me each time was fear of the story I wanted to tell. Finally, I as a daughter
and a filmmaker, I realized that I needed to work with a person who could help
me muddle through half a century of material. Never in my entire career as a
filmmaker have I hired a professional editor to work with me on a film. Instead, I either cut my movie myself or
invite former students (or students of former students) to join me on this
post-production phase of a project. In 2017,
I invited Rebecca Shapass, a marvelous undergraduate student from a class on
avant-garde film, to work with me as my studio assistant. At the time, Rebecca was 22 years old,
exactly the same age as I had been when I started shooting my “Dad Film” (as my
family referred to it). Within just a
few months, I realized Rebecca was the perfect person to collaborate on my
project. Her profound empathy, her
patience, and her sophisticated aesthetic sensibility made for the perfect
combination of qualities I needed in an editor who could help me log,
transcribe and shape all of my material.
Still, one of the biggest and most intimidating
aspects of making this film would be finding a way to translate my own interior
they loving, rage-filled, compassionate or simply contradictory—about
our father into a convincing, not too self-conscious, voiceover narration.
As we moved from being girls to women,
my sister and I shared a rage we never knew how to name.
From the very beginning, I knew that Film
About a Father Who would be an essay film that would include my own
writing. One of the reasons the film took so long to make was that every time I
sat down to put a pen to paper, I became intimidated by the process. I felt
embarrassed by my anger, apologetic about my embarrassment, and frustrated by
my awkward inability to accept the whole range of emotions I wanted to express.
I also had no idea how to shape my newly discovered periods of bliss and
confidence that I had found with my father, especially since I had given birth
to my own daughters and was more insightful about the challenges of being a
In January 2019, I had a three-week artist
residency at Yaddo in Saratoga Springs, New York. In my application, I
explained that I had been working on one personal essay film, dare I say it,
for most of my life, but that I needed a quiet, somewhat isolated place to
write down my thoughts. I guess Yaddo thought it was a worthy endeavor, as they
invited me to join about 12 other artists during that time. Lucky for me, I
suppose, this was a particularly icy period in Upstate New York; taking long
walks in the woods, as I had expected to do each day, was so risky that it was
prohibited. I had no excuse but to write. For the first few days of the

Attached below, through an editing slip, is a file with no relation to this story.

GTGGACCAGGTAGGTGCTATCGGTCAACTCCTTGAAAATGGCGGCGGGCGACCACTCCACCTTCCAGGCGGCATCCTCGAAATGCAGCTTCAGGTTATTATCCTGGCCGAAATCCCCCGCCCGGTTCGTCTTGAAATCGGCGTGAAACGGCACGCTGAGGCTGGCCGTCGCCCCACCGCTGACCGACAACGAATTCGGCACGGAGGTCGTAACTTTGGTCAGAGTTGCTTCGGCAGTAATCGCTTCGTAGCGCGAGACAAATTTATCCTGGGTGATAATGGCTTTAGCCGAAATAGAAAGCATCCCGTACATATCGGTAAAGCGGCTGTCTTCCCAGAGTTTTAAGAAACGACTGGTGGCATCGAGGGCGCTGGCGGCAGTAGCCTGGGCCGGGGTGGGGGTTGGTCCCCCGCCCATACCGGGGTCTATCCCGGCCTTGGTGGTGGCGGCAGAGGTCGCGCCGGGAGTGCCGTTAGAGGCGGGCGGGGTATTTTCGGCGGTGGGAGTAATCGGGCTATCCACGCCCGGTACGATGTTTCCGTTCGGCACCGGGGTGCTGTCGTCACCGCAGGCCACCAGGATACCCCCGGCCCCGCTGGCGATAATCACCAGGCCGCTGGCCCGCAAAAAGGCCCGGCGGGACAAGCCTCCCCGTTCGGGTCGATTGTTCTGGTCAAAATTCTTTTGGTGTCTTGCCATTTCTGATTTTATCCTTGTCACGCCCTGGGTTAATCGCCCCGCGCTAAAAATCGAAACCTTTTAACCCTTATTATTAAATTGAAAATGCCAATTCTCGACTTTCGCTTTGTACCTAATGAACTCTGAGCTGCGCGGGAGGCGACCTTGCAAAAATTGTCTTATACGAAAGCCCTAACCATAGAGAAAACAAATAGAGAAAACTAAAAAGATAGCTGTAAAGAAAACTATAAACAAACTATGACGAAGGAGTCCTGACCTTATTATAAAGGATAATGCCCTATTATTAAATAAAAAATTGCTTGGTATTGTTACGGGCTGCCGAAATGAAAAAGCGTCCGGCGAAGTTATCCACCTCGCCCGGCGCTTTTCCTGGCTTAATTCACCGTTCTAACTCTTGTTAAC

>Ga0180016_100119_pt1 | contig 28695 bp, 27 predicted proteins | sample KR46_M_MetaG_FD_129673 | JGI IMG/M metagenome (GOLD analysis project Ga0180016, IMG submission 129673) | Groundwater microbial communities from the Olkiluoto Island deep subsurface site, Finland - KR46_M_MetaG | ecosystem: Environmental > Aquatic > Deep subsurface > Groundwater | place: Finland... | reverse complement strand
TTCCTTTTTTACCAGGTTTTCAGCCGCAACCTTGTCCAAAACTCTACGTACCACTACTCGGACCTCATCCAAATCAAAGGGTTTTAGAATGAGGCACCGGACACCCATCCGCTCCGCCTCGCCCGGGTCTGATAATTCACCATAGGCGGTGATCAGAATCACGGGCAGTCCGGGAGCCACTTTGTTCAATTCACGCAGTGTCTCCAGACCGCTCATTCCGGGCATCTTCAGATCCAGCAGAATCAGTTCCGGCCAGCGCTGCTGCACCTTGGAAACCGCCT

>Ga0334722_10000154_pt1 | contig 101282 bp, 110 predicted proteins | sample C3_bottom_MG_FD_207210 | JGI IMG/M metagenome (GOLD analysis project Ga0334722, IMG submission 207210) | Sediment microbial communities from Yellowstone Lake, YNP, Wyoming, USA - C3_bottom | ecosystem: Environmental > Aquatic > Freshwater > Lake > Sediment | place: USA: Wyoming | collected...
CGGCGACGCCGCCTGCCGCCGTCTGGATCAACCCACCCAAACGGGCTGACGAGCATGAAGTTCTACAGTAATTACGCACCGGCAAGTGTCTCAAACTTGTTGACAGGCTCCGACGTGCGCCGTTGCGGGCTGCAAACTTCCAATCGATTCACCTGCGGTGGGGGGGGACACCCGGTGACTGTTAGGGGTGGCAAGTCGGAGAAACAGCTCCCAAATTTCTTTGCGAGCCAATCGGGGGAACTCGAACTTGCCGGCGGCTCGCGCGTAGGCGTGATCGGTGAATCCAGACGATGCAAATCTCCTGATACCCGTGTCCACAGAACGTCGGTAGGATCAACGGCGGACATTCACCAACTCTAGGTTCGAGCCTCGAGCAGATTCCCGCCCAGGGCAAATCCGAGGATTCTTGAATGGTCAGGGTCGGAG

residency, I diligently placed my notebook on my empty desk, opened it to the
first available page, pulled out my lovely fountain pen (which I hoped would
inspire eloquence) and eventually wrote down a few words. Next, I read the
words—usually around 20 at most—over and over again. Then, I would scratch them
out and start again. At least, I thought to myself, I am not using a computer
where the delete button beckons, seduces, and devours. There were still traces of
dwindling assertions and quotidian doubts.
After a few days of anguished horror vacui, I realized that this
conventional, familiar way of writing was never going to work, at least for
this film. As if like a flash of light, or a jolt of electricity, it dawned on
me that I had other tools available that might help me to generate the words
for which I was so desperately looking. At around 4:30 p.m., just as my
dwelling in the woods was starting to get dark, I unpacked my Zoom audio
recorder, put on my headphones, closed all the doors to remind myself that I
had absolute privacy, plopped myself on my bed with a bunch of pillows, and
began to speak into the microphone. At first, it felt awkward and humiliating,
so there in the dark I decided to make myself feel even more alone. I closed my
eyes and let go. I am a person who is, more often than not, consistently
self-aware and polite. I say what I mean, but I sometimes cover up how I really
feel with an acute attention to grammar and kindness. Now, in this funky
isolation, this makeshift recording studio, this anything-goes-at-last
sensation of solitude, I let loose and the words poured out. Over a period of
10 days, I recorded hours of material—oral histories, in a sense—that were
generated by me as daughter, artist, and director. To my surprise, I was
actually able to apply the newly discovered “in the dark” approach to recording
with my siblings to the way that I listened to my own thoughts.
When I began
transcribing the words I had spoken, I found the task both painful and laborious.